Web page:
Wednesday, December 29, 2010

Ding Zilin Recalls 74 Days of House Arrest

As dissident Liu Xiaobo was being awarded the Nobel Peace Prize, other dissidents in China faced lengthy period of isolation and house arrest at the hand of the government. Many of them lost contact with outside world for weeks, if not months, of time. Ding Zilin, founder of "Tiananmen Mothers", and her husband Jiang Peikun are no exception. They were forced into house arrest for 74 days between October 8, when the news of Nobel prize first broke, and December 20.

They recently published a detailed account of their experience.

On October 8, the couple were in Wuxi, a southern city, when they waited for the news on their computer. Immediately after the announcement, they received a phone call from a foreign media for comment. Ding Zilin managed only a couple of sentences before the phone went dead. Soon, their internet connection was also cut. But they were still able to contact a few friends with cell phone and drafted a statement in the name of "Tiananmen Mothers". They managed to send out the statement by email from the apartment of a relative's.

Yet no sooner as the email was transmitted four strangers, self-identified as local officers for national security, rushed into the apartment to confiscate the computer and USB drives. In the ensuring struggle, Ding Zilin fainted and fell. She had to be hospitalized.

For weeks, the couple were confined at Wuxi, with their request of returning to Beijing denied and without any computer, phone or cell phone. Their relatives were forced to sign an agreement not to provide any assistance for them. Ding Zilin suffered from memory loss. The doctor who examined her said she had had a concussion.

In November, they learned that some of their friends had received email from their account, which appeared to be forged by their handlers.

After much protesting and bargaining, they were finally allowed to return Beijing on December 14. But at the last minute, they were forbidden to return home and had to continue their house arrest in a secret location in the suburb. Not until December 20, the day before their respective birthdays on 20 and 21, when they were finally allowed to return home and see their surviving son.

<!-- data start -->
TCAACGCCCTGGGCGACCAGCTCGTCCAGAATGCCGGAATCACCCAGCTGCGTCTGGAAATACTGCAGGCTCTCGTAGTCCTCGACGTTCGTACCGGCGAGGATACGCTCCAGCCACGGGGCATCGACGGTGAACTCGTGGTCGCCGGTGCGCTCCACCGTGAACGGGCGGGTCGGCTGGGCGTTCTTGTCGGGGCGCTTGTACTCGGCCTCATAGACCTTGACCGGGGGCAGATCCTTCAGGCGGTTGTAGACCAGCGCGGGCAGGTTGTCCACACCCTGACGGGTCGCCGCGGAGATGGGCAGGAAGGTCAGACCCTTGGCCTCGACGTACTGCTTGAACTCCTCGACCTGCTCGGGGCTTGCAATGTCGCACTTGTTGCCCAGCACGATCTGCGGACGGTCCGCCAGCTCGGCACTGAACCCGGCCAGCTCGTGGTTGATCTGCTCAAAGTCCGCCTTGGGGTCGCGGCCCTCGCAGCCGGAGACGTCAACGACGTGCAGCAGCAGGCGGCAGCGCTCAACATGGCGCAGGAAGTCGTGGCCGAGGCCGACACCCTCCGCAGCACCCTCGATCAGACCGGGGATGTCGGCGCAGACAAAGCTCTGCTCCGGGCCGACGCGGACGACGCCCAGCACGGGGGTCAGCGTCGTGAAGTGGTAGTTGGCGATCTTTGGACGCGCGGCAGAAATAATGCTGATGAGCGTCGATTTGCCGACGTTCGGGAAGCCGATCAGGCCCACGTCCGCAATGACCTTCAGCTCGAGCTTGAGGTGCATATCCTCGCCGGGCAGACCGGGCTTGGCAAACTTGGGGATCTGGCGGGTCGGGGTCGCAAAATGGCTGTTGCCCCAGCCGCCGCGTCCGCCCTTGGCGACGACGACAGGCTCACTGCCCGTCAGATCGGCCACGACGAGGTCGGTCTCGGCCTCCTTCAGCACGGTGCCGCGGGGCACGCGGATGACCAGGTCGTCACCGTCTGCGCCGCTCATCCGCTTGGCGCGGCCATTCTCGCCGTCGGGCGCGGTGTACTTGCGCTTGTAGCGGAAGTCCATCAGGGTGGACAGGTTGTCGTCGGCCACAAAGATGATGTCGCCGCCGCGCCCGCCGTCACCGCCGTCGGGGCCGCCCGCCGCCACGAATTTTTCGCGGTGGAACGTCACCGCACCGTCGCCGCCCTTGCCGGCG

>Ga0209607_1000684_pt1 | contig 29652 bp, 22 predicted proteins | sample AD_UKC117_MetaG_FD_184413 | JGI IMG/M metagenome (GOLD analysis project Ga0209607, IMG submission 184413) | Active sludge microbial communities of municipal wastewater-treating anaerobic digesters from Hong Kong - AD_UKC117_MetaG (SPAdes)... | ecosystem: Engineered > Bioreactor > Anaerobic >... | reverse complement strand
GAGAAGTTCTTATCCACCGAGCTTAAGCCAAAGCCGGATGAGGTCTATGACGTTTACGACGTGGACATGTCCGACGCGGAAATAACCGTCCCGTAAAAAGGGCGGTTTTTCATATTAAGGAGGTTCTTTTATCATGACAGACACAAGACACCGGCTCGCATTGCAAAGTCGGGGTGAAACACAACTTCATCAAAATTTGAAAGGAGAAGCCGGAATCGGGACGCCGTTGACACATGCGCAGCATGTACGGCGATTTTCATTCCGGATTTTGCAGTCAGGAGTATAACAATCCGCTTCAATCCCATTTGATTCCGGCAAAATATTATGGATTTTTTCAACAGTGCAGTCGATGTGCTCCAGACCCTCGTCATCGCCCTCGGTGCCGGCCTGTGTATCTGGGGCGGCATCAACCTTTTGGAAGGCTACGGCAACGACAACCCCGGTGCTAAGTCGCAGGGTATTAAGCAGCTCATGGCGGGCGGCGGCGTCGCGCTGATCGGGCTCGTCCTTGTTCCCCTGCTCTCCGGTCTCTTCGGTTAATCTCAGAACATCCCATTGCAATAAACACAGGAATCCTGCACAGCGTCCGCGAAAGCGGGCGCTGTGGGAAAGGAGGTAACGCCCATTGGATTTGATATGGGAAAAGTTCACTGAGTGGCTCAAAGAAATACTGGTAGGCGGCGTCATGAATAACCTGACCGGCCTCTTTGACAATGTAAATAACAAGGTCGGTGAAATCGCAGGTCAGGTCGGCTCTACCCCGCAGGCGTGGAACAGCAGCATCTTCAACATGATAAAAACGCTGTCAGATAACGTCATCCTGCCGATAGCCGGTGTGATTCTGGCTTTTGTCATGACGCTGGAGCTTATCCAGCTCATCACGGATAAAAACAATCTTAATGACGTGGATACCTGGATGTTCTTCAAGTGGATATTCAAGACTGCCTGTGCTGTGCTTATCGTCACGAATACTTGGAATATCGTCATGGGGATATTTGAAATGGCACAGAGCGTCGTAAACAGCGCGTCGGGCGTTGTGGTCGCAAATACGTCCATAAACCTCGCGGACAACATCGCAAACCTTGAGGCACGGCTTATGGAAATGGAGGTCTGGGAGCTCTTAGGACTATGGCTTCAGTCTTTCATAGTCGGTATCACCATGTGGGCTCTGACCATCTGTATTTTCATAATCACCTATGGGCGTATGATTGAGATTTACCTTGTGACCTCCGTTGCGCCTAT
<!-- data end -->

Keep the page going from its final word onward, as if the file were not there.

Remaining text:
The details of their ordeal, written by the couple in Chinese, can be read here.

Wednesday, December 22, 2010

Liu Binyan Buried in Beijing, Finally

Five years after his death in America, the famous journalist and dissident Liu Binyan finally found his resting place in a cemetery in a Beijing suburb.

His tombstone bears his name and birth/death years. However, the words he wished to be presented, "this Chinese laying here, he had done what he should do and said what he should say", is absent. Apparently that was not allowed by the authority.

Sunday, December 19, 2010

People of 1989: Wang Ruowang

The outspoken author Wang Ruowang belonged to the older generation who had joined the Communist revolution in China in the very earlier days. In fact, he got himself in jail for that when he was barely a teenager, sentenced to 10 years under the Nationalist regime in 1934. Fortunately he was released only 3 years later. He immediately made a trip to Yan'an, the then heartland of the communists, and joined the Chinese Communist Party. He was only 19 years old then.

Yan'an did not turn out to be the holy place he had dreamed about. He got himself in trouble quickly there due to his outspokenness and saw one of his friends killed during an ideological purge.